CE:  What would you like those who have never been members of this group to understand and how can we help?

Fr. James Farfaglia: Lots of prayer is needed. There is a lot of good within the Legionaries of Christ. They are very much needed for the salvation of souls. However, the whole Church is still in dire need of reform. Let’s just talk about America. Here is the bottom line: if the majority of American Catholics reject Humanae Vitae and continue going to communion and at the same time reject the sacrament of confession, how can we expect God to bless us? If more than half of American Catholics voted for a radically pro-abortion presidential candidate is this not a clear indication that the Catholic Church in America is desperate for reform? If the majority of American bshops are not speaking out clearly about contraception and abortion, can we be surprised they may do nothing about reforming their clergy when they themselves are in need of serious reform? Pope Benedict is right: the Church will become smaller and more faithful. We need to really get back to basics and become more faithful, more prayerful, more simple. We really need a new St. Francis to reform us.

Isaac Chute: I think Fr. James hit the nail on the head. We need lots and lots of prayer. There are a lot of good people within the Legion and the Church needs them. I think that it’s time that the faithful, both those within the LC/RC and others who donate to them, insist on transparency and accountability for the use of all funds. I also believe that anyone considering a vocation should go elsewhere during this period of change. Remember the world is crying out for priests, “the harvest is great but the laborers are few” — go where the need is great.

Pete Vere: Like Father said, much prayer is needed. The first thing we must do is pray for our LC/RC brothers and sisters. Secondly, we must let them know that we are praying for them. We must reassure them that they are part of a broader Catholic family, and as concerned brothers and sisters we have their best interest at heart. Finally, we must reach out to — and pray for — estranged members of the family: those who were formerly part of the LC/RC, who previously raised concerns, and were dismissed as simply disgruntled former members.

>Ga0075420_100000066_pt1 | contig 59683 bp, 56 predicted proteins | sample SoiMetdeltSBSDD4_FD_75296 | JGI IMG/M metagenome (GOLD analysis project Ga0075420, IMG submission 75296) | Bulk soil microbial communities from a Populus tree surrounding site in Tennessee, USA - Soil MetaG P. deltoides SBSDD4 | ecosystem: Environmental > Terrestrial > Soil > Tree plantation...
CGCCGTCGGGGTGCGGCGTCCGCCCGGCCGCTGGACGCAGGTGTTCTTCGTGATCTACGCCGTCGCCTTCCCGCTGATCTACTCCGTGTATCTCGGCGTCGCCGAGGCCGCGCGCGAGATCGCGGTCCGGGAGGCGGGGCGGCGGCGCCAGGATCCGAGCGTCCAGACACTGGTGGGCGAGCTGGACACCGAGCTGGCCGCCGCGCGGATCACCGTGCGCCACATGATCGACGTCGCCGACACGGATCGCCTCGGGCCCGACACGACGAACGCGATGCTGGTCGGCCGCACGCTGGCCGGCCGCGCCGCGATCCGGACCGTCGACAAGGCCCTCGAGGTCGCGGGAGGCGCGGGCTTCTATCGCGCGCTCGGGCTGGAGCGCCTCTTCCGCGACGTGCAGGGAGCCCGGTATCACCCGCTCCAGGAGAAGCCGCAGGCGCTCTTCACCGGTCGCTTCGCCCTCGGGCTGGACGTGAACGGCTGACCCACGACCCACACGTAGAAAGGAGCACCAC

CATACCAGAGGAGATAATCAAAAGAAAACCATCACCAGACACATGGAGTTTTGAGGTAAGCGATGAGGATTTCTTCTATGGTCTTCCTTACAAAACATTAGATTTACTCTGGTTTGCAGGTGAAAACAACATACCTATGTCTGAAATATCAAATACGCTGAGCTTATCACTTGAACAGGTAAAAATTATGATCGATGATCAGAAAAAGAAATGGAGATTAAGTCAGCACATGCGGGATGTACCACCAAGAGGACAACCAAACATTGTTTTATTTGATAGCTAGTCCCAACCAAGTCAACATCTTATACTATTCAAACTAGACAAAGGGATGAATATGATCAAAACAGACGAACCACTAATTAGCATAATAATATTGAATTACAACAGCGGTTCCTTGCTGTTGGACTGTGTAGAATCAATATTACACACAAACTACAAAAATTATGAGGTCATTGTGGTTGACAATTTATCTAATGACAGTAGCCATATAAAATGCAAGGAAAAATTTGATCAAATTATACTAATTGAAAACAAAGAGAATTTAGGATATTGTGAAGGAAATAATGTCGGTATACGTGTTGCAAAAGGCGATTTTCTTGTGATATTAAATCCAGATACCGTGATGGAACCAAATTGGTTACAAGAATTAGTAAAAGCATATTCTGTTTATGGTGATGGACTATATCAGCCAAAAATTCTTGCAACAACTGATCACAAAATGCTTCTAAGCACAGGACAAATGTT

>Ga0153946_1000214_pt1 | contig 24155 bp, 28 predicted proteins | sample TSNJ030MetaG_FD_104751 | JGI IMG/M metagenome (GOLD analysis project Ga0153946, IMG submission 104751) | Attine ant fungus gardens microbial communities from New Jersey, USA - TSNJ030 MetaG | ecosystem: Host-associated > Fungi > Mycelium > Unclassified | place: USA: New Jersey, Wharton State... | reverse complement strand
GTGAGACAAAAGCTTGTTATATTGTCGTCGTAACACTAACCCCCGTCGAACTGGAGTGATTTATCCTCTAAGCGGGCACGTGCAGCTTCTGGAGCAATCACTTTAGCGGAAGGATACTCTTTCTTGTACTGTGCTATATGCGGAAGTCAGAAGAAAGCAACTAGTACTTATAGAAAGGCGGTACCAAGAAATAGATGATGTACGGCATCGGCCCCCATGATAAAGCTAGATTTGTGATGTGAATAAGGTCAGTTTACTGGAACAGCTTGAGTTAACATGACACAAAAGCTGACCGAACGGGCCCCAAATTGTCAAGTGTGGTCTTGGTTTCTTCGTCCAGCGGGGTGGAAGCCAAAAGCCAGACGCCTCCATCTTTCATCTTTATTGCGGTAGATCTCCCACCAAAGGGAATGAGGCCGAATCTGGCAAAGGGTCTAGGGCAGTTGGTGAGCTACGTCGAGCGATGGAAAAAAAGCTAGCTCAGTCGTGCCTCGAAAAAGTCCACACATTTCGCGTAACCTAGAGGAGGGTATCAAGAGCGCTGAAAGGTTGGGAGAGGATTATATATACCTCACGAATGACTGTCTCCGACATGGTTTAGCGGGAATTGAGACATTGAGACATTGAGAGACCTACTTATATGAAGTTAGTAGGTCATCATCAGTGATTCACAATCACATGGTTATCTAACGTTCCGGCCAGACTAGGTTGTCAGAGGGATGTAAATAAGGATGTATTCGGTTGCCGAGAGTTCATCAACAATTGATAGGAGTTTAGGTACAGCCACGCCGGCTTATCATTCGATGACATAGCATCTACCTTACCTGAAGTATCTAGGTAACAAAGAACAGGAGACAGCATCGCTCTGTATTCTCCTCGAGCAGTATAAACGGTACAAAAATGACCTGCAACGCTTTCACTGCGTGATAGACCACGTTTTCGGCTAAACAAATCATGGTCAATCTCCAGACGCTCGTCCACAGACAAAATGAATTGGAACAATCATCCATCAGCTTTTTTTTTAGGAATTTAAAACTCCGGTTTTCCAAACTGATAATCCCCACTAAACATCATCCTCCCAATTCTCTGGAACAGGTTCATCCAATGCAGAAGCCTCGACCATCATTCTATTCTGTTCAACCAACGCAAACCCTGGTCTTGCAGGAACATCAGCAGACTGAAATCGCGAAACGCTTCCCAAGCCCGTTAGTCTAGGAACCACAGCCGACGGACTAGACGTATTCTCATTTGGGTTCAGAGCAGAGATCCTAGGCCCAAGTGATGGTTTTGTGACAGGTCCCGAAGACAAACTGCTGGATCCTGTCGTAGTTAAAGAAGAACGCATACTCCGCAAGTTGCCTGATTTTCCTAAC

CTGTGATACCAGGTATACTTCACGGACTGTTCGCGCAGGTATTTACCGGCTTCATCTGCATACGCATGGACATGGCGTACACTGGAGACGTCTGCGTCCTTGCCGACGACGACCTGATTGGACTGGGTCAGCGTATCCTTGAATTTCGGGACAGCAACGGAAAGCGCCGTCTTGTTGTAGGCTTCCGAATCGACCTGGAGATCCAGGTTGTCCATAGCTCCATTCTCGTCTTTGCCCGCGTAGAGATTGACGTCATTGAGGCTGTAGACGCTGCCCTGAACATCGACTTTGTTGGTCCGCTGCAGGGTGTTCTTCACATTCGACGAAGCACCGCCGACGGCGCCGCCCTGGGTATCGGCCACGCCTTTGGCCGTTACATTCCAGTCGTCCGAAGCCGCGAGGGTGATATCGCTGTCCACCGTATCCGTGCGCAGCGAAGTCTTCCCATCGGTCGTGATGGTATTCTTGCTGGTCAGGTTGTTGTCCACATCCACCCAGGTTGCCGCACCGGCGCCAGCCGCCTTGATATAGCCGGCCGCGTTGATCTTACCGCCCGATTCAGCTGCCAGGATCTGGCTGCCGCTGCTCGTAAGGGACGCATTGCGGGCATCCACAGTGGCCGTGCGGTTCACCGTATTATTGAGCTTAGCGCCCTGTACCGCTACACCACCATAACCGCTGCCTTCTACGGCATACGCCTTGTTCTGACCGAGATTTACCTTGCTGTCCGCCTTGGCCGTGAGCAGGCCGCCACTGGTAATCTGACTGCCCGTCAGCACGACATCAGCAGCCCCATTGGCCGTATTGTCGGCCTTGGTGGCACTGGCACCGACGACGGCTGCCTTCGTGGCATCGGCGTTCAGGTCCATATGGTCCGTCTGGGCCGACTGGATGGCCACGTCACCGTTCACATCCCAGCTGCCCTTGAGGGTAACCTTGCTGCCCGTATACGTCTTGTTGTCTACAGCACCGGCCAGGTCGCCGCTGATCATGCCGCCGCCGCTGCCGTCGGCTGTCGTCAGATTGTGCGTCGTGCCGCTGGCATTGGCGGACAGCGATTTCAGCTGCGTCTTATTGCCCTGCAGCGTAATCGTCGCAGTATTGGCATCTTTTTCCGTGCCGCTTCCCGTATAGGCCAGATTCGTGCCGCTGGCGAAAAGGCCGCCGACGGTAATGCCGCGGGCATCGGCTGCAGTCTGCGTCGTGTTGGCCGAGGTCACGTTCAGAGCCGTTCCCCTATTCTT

Genevieve Kineke: Prayer, sacrifice, forbearance and trust. We must all trust Benedict at this difficult time and remember that anyone can go astray. If we cling to the successor of Peter we will endure — apart from him we founder. No one from the outside can really understand what Maciel means to members. Please tread lightly as each one sorts this out and forges ahead. Life is long and filled with difficult stretches — this is a very fragile time for the Movement and they count on your patient support.

CE: Thank you all for your illuminating comments.  It is clear that we have not seen the last of this story and we will be following it closely. 

[Copyright 2009 Catholic Exchange]

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  • http://arkanabar.blogspot.com Arkanabar Ilarsadin

    the link to part one has a typo in it.

  • Mary Kochan

    Thanks; it is fixed now.

  • Mary Kochan

    TO: I don’t know who! I think I may have accidentally deleted your comment when I was deleting spam comments this morning. So if you commented before 10:15am EST and your comment is still not showing up, please post again. Sorry!

  • HomeschoolNfpDad